The art of political compromise
Perhaps the art of politics — compromise — isn’t dead, after all. Good for U.S. Sens. Rob Portman, R-Ohio, and Shelley Moore Capito, R-W.Va., for attempting to jumpstart it.
An earlier column suggested the Affordable Care Act, Obamacare, won’t be repealed and replaced unless members of Congress begin compromising. Ideological hardliners, both liberal and conservative, need to be brought to their senses.
Attempts to make that happen occurred last week, with Capito and Portman leading the charge.
For weeks, the situation has been this: Most Democrats don’t want Obamacare repealed and replaced. Most Republicans want it scrapped — and for two very good reasons. First, Obamacare is fiscally unsustainable. The cost of the Medicaid expansion alone is somewhere between $80 billion and $100 billion a year. Add billions more in subsidies to around 9 million people buying insurance on the marketplace. To that, add billions more to help prop up insurance companies losing money because of Obamacare provisions.
A second complaint is that millions of people who were supposed to be helped by the ACA have been hurt. Their premiums have gone up. Insurance companies are pulling out of entire states.
But because Republicans hold only a razor-thin majority in the Senate, all of them have to agree to a replacement plan. About half a dozen, including Capito and Portman, have said they can’t vote for a replacement that hurts constituents.
To date in both the House of Representatives and the Senate, Republican proposals have, in essence, pulled back federal support for Medicaid expansion. The 16 million to 18 million people covered under it could be kept on the rolls — but only if their states covered much more of the cost than under Obamacare. That concerns the GOP holdouts.
But last week, an amendment to one plan to replace Obamacare was offered by Portman.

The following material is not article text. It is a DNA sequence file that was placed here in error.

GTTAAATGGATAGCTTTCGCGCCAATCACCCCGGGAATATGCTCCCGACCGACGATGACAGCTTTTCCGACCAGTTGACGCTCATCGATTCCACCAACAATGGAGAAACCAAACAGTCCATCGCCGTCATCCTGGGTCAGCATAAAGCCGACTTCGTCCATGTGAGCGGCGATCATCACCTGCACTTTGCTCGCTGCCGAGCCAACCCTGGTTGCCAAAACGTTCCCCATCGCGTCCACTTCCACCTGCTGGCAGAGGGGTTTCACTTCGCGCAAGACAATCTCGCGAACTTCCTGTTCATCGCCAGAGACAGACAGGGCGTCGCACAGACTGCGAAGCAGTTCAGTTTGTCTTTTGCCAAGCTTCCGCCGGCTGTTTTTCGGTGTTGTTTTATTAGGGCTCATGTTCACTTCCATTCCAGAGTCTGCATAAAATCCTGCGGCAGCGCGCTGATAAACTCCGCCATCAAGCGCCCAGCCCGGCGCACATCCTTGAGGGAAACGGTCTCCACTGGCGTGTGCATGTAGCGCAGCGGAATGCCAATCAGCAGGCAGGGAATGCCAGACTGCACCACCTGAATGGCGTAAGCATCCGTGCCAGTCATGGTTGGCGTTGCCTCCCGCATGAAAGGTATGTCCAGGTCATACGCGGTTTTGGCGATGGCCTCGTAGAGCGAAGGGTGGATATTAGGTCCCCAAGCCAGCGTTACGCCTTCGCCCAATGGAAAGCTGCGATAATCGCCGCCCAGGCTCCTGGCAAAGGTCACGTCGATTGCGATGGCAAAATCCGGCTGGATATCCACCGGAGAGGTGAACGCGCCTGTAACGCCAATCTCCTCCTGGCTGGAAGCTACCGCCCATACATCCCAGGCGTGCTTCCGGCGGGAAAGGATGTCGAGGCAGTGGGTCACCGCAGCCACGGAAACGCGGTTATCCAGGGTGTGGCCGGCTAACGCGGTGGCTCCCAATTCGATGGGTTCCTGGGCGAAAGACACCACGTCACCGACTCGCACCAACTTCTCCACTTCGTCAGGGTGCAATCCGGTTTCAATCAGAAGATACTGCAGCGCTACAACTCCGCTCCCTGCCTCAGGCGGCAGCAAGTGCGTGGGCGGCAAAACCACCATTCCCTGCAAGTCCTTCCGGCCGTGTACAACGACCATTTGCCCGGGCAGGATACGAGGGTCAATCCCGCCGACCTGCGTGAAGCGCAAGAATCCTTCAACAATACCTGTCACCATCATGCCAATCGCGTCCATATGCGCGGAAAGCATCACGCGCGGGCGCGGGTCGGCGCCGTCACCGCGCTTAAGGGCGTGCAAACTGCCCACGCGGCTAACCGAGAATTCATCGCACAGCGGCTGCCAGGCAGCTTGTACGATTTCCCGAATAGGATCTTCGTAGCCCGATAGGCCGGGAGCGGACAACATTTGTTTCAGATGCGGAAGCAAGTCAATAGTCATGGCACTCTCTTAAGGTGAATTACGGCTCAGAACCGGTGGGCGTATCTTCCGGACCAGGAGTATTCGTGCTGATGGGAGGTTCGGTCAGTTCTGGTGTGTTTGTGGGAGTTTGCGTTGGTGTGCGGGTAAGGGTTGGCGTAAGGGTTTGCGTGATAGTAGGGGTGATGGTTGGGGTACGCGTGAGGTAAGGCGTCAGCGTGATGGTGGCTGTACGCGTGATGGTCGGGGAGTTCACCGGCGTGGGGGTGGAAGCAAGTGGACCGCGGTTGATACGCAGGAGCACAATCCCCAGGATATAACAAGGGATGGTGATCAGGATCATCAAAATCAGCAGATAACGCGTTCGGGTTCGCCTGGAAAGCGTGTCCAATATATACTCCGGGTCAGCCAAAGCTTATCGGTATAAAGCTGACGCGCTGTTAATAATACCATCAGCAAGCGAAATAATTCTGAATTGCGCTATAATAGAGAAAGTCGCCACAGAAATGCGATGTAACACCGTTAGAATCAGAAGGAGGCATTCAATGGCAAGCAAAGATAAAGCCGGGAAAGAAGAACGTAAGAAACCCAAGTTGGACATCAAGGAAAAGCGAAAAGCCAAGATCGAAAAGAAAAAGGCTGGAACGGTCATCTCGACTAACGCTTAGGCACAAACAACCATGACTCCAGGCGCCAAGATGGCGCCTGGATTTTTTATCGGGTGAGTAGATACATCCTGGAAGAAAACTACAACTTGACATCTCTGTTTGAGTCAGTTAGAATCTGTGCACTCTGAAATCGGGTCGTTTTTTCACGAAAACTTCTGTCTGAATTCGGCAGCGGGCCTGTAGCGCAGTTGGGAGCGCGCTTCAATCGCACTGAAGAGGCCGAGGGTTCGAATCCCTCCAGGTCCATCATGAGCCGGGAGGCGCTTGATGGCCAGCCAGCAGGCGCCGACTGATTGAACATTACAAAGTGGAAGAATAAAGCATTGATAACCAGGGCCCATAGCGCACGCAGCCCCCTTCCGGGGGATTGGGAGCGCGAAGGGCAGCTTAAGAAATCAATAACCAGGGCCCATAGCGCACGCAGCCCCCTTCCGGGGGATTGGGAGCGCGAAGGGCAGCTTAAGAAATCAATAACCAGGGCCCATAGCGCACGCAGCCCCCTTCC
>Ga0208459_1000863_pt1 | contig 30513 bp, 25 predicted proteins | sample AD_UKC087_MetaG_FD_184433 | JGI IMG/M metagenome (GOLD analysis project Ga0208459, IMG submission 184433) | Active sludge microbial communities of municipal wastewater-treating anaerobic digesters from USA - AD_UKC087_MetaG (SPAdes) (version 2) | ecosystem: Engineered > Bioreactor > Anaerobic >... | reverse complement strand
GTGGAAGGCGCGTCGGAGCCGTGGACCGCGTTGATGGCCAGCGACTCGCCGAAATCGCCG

In a speech on the Senate floor Tuesday night, Portman explained the core of his idea, which was to ease the Medicaid transition.
“I’ve worked to put Medicaid expansion on a glide path,” Portman told fellow senators. Instead of reducing federal support in two years, as called for under a House plan, his amendment would have stretched the change out for six years. Under the first three, the Obamacare federal subsidy plan would be retained. The following three years would be a transition to lower federal support.
And — in an very important move — Portman would have given governors “new flexibility … to design innovative Medicaid programs that meet the needs of their states and their expansion population.”
Translation: States would have been given more authority to find ways to provide decent health insurance under Medicaid while reducing costs.
Finally, the bill included $45 billion over 10 years for substance abuse programs.
Portman’s bill was shot down by a resounding 57-43 vote in the Senate. Among those voting for the measure, however, was Capito.
She, Portman and a few other senators were criticized roundly by both staunch conservatives and firm liberals. But what they are doing is attempting to get Obamacare repeal and replacement off dead center. The Portman bill was an attempt at the very kind of compromise needed to get a new, truly affordable care act in place.
And notice this: Though the amendment was defeated, 43 Republicans voted for it.
Find other compromises that can attract seven more senators and, with Vice President Mike Pence (hopefully) breaking the tie, the deed is done.
So let’s hope Capito, Portman and company don’t give up. They’re on the right track and, if they can withstand the slings and arrows of the ideologues, may be able to get something important done for all Americans.
Mike Myer can be reached at firstname.lastname@example.org.